I didn't buy the flim-flam we were given that it was too much for the mantle to confer. Men are really just mutant versions of women when you get right down to it, and there are direct parallels between a male and a female body. What's referred to as a penis in a male is nothing more than a distended clitoris. Men have an X chromosome, so if the changes somehow called for a man to be raised to the power of X to put him on par with a woman, then why couldn't the mantle achieve this? What couldn't the Prostatic utricle become a uterus? Was it because the man-tle was designed by a man?! You could argue that you would lose your transgender character if this had happened but I would disagree with you!

I like the way Danny came into her powers, and I speak not of the initial transference here, but her growth into them over the story, her reluctance to blindly throw in her lot with the Legion, and her willingness to learn everything the mantle could show her, and put it to good use. The other side of this coin is that it made little sense that she didn't stand up to her father earlier, but when you're beaten down so hard for so long, it's very hard to get back to your feet with any strength of conviction, so I was willing to let that go. I felt bad though when Danny's first thought on waking after Calamity's injury was not that of going to see how she was, but a lot of selfish thoughts about how much she was having to put up with herself. That felt like a real betrayal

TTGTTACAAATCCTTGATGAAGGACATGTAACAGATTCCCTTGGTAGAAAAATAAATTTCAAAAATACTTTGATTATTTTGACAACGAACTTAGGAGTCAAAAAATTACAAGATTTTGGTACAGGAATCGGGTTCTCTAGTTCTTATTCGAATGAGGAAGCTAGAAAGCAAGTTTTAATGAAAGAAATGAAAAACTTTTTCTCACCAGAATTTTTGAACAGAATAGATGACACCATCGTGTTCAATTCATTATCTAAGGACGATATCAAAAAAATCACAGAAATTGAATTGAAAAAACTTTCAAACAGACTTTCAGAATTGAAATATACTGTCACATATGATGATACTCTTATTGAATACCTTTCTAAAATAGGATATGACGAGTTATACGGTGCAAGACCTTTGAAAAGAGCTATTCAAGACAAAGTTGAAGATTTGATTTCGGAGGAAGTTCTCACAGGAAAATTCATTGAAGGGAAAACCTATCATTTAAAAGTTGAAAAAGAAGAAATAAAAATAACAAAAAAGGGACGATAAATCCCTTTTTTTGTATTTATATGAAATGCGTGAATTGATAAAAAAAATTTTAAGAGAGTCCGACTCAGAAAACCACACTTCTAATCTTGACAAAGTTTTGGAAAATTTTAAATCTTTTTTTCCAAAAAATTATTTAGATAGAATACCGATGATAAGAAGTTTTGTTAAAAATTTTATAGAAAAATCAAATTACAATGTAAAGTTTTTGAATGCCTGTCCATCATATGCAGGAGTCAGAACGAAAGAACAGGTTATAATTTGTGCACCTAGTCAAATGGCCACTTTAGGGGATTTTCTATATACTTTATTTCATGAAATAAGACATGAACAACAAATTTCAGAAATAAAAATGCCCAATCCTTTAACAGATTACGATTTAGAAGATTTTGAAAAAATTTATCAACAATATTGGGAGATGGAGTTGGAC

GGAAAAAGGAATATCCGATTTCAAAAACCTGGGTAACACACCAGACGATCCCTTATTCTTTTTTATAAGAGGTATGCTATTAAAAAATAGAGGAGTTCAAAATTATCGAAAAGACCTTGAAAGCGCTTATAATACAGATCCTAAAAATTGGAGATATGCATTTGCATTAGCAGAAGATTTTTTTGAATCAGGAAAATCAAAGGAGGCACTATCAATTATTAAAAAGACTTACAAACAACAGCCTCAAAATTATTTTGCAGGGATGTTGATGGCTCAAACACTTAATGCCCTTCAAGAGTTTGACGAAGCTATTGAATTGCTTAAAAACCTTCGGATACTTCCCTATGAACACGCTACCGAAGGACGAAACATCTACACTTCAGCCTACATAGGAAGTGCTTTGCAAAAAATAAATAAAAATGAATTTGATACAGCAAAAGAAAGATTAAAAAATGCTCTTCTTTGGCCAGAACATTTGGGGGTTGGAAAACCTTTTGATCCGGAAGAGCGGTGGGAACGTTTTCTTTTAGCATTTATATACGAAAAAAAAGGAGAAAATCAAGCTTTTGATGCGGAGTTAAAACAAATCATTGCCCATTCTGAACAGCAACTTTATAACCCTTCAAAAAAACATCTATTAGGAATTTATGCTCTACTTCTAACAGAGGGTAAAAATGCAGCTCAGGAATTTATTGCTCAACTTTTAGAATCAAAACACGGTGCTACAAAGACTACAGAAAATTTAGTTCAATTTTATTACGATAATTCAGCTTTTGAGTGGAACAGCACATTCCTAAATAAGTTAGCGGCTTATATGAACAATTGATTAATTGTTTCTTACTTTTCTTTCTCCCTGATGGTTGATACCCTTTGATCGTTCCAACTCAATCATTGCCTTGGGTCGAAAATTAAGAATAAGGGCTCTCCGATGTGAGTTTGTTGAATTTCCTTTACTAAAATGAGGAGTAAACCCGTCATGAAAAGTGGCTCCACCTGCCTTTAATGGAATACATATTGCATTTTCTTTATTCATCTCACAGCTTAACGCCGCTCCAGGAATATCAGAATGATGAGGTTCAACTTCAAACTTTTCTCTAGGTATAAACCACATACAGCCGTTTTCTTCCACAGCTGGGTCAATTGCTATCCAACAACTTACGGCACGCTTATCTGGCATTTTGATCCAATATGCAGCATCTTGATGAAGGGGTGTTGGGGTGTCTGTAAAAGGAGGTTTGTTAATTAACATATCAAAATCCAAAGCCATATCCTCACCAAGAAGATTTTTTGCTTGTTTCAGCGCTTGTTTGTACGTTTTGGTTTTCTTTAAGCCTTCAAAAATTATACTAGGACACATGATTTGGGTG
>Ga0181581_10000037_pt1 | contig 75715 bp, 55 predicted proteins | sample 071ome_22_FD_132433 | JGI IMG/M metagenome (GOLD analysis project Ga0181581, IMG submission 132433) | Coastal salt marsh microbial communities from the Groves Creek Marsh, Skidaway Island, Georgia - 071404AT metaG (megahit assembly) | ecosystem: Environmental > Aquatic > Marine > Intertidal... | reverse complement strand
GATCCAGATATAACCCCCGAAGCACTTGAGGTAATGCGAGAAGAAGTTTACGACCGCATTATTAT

I adored Calamity. This seems to be my lot on life whether I like the main character (as I did here) or not: I like the 'side-kick' more, although Calamity never was a sidekick, and even had the balls to call Dreadnought her sidekick at one point, which was both beautiful and funny. So enough rambling. Overall I really did like the story despite some issues. It's the first I've read of a series in a long, long time that has really stirred my interest and made me seriously want to come back for more. That's about the biggest compliment I can give it, and from me, it's a heck of a lot!

Saturday, November 19, 2016

The Complete Marvel Cosmos with notes by Guardians of the Galaxy by Marc Sumerak

Rating: WORTHY!

Note that this was an advance review copy for which I thank the publisher.

While this may have limited appeal, specifically to Marvel geeks and younger readers, I found it interesting and amusing. What does that say about me? Let;s not get into that! The book is a lot of text, but is also heavily illustrated, so it showed well only on my Bluefire Reader app on a tablet, and on my Adobe Digital Editions app on my desktop. In Amazon's crappy Kindle app it looked horrible. The images were tiny and disjointed and the text was all over the place.

What you see is what you get here: a tour of the Marvel Universe in all it's exotic improbability. Some of it is nonsensical, some whimsical, some engrossing, and some entertaining. The Guardians of the Galaxy have handwritten comments between paragraphs making wry and sarcastic observations on the text. Some are a bit trite and predictable, but many are amusing. There is a lot of mentions, of course, of Marvel's super hero stable, but the book is more of a tour guide, discussing cultures and interesting sights, with little "what to wear" and "where to eat" features which can be funny.

Covered are the Kree Empire, the Shi'ar Empire, and planets such as Asgard (including the ten realms), Battlerealm, Chitauri Prime, Earth, Ego, Halfworld, Moord, Planet of the Symbiotes, Weirdworld, Planet X, and the moon Titan, as well as non-planets such as Cancerverse, Dark Dimension, Darkforce Dimension, Knowhere, the city of K'un-Lun, Otherworld, The Superflow, the Negative Zone, the neutral Zone, and so on. It's pretty extensive!